Liquiteria’s “Royal Flush” juice is a tangy hybrid of pineapple, apple, and ginger. (Liquiteria, 18 Brattle St #352)
The “Liquid Volcano” was extremely popular, primarily due to the dry ice in the drink that made it look like it was smoking.
Delicious slices of smoked beef from El Jefe’s Taqueria.
Three traditional Indian dishes from Punjab, an authentic Indian restaurant. (Punjab, 485 Massachusetts Ave.)
A Schweinedecke (pig in a blanket) from The Sinclair. (The Sinclair, 52 Church St.)
Roasted Pork Bao from the Thai restaurant, NAGA. (NAGA, 450 Massachusetts Ave.)
Snap Boogie, a world famous street performer that was featured on America’s Got Talent.
The Turkey Hill brand gave out free hazelnut gelato samples.
Authentic German Bratwurst served in a bun with sauerkraut.
Unlike a restaurant, food truck, or vending machine, the opportunity to go to saint feasts only comes around once a year. No cancellations, no rain checks. These feasts come, they conquer, and they make you wait a whole year for their next appearance.
We don’t want you to miss out, so mark your calendars for August 29th-31st, when Saint Anthony’s Street Festival takes over Boston’s North End. For anyone out there who has never been outside Harvard Square, the North End is basically Boston’s “Little Italy.” It’s where you’ll find the city’s best cannoli, more fettucine alfredo than you’ve ever thought possible, and of course, gelato on every street corner. While we highly recommend that one day you make your way to Hanover Street (essentially the Appian Way of the North End) to discover for yourself what treasures lie down its winding alleyways, there’s no better time for an introduction to this Italian-American village than Saint Anthony’s feast.
Opening ceremonies begin with a small procession of Saint Anthony on Friday at 7pm, with a musical performance starting soon after at 7:30pm, but the real party starts (and practically never finishes) on the weekend. By noontime on Saturday, the Streets will be flooded with white stalls, as local businesses offer their best to the hungry crowds. Arancini, calzones, cannoli, calamari, hazelnuts, sausage and peppers, torrone, pizzele, clams, caprese sandwiches —and that’s just the beginning.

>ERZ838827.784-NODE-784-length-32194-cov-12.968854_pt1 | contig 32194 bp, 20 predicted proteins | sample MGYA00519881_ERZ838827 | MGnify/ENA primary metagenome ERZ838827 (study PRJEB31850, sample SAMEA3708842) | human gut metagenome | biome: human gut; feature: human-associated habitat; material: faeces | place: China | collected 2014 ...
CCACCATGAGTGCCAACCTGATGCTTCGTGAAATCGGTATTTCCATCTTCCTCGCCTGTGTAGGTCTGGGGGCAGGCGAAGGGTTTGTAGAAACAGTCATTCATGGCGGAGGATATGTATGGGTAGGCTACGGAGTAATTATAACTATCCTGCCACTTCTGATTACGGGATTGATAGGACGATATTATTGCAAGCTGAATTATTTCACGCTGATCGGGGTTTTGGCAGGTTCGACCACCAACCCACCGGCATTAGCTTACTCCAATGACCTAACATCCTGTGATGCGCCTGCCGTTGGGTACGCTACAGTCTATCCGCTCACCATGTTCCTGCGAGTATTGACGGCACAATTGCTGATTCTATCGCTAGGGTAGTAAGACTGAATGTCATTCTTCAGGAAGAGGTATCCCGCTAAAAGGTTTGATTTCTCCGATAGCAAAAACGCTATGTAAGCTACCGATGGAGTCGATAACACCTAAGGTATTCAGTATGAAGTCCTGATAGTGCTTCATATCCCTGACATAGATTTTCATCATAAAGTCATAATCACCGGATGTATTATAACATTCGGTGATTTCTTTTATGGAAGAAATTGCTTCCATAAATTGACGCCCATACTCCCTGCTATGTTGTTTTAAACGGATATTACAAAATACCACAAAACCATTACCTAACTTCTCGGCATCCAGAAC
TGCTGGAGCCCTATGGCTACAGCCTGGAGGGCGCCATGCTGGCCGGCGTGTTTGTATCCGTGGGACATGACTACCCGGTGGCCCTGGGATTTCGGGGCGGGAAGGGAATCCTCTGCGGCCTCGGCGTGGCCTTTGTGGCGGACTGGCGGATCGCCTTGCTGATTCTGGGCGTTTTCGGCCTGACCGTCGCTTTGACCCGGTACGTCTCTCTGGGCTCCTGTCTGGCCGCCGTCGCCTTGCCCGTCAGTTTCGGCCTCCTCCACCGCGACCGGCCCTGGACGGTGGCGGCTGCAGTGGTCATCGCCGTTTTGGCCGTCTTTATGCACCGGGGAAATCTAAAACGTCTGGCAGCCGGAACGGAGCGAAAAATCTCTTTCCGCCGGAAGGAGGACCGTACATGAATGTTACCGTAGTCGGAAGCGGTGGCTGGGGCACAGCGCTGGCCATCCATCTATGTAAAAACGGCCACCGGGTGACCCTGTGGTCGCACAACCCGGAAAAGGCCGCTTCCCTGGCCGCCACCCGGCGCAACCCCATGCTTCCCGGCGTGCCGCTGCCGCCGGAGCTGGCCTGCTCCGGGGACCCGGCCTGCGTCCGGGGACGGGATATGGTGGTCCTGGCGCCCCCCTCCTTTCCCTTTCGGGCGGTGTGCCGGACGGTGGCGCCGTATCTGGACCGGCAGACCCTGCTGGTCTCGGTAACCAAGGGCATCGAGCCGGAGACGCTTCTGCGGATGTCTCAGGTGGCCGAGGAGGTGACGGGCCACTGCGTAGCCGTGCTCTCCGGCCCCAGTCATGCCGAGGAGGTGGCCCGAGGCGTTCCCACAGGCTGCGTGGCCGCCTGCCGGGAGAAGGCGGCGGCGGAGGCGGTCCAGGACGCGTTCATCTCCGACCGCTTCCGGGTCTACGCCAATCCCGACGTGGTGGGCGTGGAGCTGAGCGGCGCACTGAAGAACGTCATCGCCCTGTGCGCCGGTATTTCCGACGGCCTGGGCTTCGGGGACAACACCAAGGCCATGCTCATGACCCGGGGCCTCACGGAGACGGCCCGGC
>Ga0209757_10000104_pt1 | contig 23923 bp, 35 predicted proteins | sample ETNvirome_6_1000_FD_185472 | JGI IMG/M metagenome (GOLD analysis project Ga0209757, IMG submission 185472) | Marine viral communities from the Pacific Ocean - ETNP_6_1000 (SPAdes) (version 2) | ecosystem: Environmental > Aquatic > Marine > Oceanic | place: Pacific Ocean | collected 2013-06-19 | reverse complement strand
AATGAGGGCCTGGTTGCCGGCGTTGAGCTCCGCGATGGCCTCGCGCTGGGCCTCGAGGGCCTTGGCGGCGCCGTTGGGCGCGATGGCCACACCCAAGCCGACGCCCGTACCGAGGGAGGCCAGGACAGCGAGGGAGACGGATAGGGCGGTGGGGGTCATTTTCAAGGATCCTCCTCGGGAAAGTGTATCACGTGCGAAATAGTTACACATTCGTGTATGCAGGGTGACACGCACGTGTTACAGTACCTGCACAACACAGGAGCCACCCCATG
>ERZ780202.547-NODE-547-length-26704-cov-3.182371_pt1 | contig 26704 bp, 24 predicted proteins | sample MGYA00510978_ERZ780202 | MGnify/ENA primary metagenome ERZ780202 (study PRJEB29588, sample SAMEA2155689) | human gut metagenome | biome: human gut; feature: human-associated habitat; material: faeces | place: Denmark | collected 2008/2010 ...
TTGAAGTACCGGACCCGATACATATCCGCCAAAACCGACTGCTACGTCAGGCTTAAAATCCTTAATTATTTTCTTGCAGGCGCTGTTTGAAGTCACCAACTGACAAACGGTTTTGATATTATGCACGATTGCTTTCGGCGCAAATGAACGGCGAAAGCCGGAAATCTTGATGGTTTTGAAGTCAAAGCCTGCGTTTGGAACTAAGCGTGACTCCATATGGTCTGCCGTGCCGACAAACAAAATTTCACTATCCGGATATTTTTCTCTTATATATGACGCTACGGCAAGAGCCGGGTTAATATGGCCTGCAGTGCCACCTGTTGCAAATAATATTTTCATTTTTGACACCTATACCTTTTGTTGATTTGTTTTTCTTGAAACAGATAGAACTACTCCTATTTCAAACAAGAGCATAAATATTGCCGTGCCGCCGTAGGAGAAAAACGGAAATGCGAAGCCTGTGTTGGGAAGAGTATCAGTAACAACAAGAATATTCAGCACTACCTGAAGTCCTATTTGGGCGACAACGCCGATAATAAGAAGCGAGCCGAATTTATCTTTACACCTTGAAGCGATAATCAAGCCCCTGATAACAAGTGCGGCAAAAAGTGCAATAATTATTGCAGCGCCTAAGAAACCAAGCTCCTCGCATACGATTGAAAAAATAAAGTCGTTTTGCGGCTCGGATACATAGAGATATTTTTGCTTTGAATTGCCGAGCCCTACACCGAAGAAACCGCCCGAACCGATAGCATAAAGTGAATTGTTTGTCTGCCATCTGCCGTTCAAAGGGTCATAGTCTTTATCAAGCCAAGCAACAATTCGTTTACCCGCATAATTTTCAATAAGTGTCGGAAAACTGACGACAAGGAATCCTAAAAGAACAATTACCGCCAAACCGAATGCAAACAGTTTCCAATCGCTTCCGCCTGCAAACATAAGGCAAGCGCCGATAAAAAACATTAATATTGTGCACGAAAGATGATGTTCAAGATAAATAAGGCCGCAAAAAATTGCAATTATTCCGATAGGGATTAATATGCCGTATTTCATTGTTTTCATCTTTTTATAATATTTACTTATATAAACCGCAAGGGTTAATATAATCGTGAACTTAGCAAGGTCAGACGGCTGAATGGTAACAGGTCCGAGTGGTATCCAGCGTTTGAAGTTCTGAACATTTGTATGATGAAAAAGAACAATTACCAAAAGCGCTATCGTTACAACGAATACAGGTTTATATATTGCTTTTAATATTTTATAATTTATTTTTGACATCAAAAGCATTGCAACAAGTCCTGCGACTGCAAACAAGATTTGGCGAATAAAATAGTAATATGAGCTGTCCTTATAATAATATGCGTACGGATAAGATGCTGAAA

Throughout the entire weekend, Pizzeria Regina will be at the open air piazza selling pizza, Stella Artois, and of course, vino, produced by The Naked Grape. This year’s festival also features a tasting tent and culinary stage sponsored by Filippo Berio Olive Oil and New England Center for Arts and Technology. While at the tasting tent, you can try several varieties of Filippo Berio olive oil using Parziale Bakery’s freshly baked bread and learn useful olive oil tricks and tips. And if you like cooking just as much as you like eating, don’t miss the culinary stage, where local chefs will be showcasing their best Italian dishes. Demonstrations and tastings will run throughout the entire weekend, so whether you attend on Saturday, Sunday, or both, you won’t miss out on any of the culinary spectacle.
Amidst this gastronomical playground, there will be live music, masses, processions, dancing, carnival games, confetti, and of course, a giant statue of Saint Anthony covered with paper streamers by the time Sunday night rolls around.
And there’s more. The party and religious devotion continue onto Monday September 1st , with the celebration of Saint Lucy, complete with celebration and music throughout the day and a nighttime feast. If you didn’t have room for a sfogliatelle (also called a lobster tail) or arancini the first two days, you have one more chance to fill yourself up with Italian deliciousness.
In summary, these back-to-back saint feasts offer great food, a lively atmosphere, and a perfect opportunity to use that Italian accent you have been working on.